Is it bad form to end a chapter halfway through a flashback?
I used to run a book store, back in my youth. I had gotten it into my head that the writing was my calling, and that the best way to learn how to do that would be to absorb the accumulated knowledge of every author the world has ever known. My father seemed to agree, and he purchased for me the shop in question as a birthday gift, although for which birthday I cannot remember.
The shop was not very successful, garnering no more than three paying customers per week, but as a bastion of knowledge it was unparalleled. Bastions rarely supply the necessary funds to pay debts, however, and within a year the shop was to close. It seemed people were no longer interested in the printed word, at least from my establishment.
As I packed up the shop (exceptionally slowly, I might add) I happened across a small chest underneath a pile of books in one of the shop’s many corners. Upon further examination I found it to contain a small, yellowed sphere of a curious weight. It was a queer little thing, but I opted to hold onto it for a while, popping it into my pocket as I stepped out into the pungent air of the city.
It was a short walk back to my home, but with every step I could feel the orb getting heavier. It wasn’t becoming physically heavier of course, but it began to weigh on my mind more and more. An odd effect for a mere keepsake to have, but I began to covet it in the same way one covets their own bill-fold. As every person passed me on the street, I would plunge a hand into my pocket and wrap it around the orb to ensure it was still safe and sound. I had only just discovered the odd trinket, and now I was terrified that someone would take it from me.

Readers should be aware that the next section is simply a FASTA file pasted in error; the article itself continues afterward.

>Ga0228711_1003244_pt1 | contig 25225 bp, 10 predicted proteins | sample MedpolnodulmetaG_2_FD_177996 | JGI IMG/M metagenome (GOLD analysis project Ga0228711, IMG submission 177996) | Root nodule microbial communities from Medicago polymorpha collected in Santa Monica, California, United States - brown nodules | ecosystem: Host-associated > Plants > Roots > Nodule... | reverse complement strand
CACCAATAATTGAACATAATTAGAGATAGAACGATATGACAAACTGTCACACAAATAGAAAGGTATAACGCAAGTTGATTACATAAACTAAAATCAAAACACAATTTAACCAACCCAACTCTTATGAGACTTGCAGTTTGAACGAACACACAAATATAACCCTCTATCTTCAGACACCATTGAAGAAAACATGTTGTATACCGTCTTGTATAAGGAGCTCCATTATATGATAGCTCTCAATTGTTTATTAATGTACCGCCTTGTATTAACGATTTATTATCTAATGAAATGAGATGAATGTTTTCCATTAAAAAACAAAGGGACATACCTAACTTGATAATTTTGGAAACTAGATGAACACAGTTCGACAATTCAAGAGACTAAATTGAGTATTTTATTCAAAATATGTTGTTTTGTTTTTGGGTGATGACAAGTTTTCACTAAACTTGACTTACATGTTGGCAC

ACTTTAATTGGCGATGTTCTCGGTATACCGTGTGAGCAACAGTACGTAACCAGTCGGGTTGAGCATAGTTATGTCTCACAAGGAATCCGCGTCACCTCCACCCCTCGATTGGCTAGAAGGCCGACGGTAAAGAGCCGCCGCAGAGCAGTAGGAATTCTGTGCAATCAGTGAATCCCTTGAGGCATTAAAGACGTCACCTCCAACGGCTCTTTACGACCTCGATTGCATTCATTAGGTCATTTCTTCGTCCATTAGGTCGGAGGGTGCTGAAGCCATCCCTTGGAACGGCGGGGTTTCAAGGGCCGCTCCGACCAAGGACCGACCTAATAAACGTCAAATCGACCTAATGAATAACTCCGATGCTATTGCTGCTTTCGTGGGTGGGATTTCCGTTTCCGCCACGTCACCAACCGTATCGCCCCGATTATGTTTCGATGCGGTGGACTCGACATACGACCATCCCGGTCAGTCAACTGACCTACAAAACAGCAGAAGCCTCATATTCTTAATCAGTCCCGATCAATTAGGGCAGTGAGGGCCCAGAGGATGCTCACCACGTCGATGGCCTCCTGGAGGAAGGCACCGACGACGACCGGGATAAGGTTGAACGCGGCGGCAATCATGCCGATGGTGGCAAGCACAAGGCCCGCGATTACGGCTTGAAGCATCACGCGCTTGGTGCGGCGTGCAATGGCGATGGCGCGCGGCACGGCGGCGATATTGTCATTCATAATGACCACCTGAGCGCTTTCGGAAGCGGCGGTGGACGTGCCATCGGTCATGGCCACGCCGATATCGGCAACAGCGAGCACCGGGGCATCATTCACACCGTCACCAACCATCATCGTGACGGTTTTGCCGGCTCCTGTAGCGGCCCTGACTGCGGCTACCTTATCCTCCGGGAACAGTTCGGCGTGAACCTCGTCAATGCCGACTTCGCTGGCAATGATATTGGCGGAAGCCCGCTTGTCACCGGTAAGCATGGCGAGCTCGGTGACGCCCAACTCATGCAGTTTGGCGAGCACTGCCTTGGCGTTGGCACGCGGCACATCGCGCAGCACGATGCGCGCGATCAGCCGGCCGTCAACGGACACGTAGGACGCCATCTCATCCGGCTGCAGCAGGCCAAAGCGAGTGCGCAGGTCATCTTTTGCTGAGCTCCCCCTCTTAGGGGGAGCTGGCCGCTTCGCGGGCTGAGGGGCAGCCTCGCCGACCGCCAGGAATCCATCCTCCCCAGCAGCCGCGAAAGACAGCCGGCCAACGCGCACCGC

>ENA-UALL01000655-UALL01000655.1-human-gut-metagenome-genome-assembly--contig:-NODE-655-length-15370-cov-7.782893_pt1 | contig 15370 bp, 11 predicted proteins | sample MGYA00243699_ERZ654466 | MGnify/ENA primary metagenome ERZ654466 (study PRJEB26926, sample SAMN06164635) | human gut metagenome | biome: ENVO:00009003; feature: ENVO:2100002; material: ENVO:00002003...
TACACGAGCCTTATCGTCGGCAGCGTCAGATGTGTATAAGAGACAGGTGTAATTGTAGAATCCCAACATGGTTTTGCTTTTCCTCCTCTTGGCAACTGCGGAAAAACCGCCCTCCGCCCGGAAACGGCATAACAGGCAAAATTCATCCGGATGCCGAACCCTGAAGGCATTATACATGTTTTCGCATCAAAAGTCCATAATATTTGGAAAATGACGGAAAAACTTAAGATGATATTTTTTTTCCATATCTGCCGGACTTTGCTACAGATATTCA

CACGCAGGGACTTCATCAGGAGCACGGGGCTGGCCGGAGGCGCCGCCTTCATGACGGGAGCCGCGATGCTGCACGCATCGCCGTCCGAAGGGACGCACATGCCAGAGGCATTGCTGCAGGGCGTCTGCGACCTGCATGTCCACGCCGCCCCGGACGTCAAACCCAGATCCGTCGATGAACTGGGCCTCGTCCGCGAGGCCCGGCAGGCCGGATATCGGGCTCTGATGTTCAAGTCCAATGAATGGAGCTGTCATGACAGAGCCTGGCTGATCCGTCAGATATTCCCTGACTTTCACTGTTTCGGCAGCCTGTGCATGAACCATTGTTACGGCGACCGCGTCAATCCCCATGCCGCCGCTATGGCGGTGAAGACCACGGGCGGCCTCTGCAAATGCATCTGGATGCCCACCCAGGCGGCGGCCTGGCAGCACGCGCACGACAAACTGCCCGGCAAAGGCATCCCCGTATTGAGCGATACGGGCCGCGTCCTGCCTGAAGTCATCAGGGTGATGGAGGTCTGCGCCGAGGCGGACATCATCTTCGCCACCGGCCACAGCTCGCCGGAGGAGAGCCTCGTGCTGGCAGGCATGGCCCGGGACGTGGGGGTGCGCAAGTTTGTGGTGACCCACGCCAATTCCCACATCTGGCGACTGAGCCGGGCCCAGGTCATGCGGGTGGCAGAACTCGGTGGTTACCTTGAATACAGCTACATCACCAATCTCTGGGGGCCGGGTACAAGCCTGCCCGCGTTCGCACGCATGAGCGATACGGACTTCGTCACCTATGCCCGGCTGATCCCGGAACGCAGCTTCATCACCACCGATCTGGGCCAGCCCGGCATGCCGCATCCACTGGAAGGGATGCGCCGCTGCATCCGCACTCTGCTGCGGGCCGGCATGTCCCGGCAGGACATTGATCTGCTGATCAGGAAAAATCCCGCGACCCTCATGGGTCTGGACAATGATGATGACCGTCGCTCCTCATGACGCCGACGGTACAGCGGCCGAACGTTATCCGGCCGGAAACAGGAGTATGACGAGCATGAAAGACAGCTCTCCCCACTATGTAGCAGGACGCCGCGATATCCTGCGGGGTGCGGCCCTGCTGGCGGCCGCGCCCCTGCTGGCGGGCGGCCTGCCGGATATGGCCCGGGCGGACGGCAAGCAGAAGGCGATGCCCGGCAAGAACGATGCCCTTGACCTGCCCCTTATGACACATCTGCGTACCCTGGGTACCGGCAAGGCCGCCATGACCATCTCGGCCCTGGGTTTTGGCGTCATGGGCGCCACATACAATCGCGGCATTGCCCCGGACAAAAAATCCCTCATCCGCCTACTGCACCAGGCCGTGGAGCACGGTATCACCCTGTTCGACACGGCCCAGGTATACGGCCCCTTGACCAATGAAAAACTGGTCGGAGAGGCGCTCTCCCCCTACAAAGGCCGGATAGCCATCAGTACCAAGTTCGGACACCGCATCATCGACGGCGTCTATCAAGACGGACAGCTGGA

I found myself hurrying home, and before long I was greeted by the large wooden door I had come to know and love. Bursting into my house, I dashed for the drawing room, threw myself into a chair and pulled the sphere from my pocket.
Ordinarily, I am not one to mindlessly cling onto keepsakes and trinkets, even when I was young. My home was a decidedly Spartan place, little in the way of furniture and no ornaments. Anything that would require dusting had no place in my life at the time, an ideal that starts to slip as you get older and you find yourself in need of a china tea service “for special occasions”. In fact, at that moment, the only thing present in the house that hadn’t come with it (other than myself) was the little sphere.
Despite being a perfect sphere, I soon discovered that the object was ill-suited to being rolled. As I observed it, I attempted to roll it from one hand to the other as a child does with a marble, but the thing would invariably stop halfway through its little journey. At first I though that perhaps it was weighted on one side, like the trick dice used by the alleyway swindlers, but I could feel no such thing when I held it. In spite of this, or possibly because of it, the thing kept me entertained for hours. No matter how large or small the distance between my hands, the sphere would always stop its journey in the exact centre of the space available.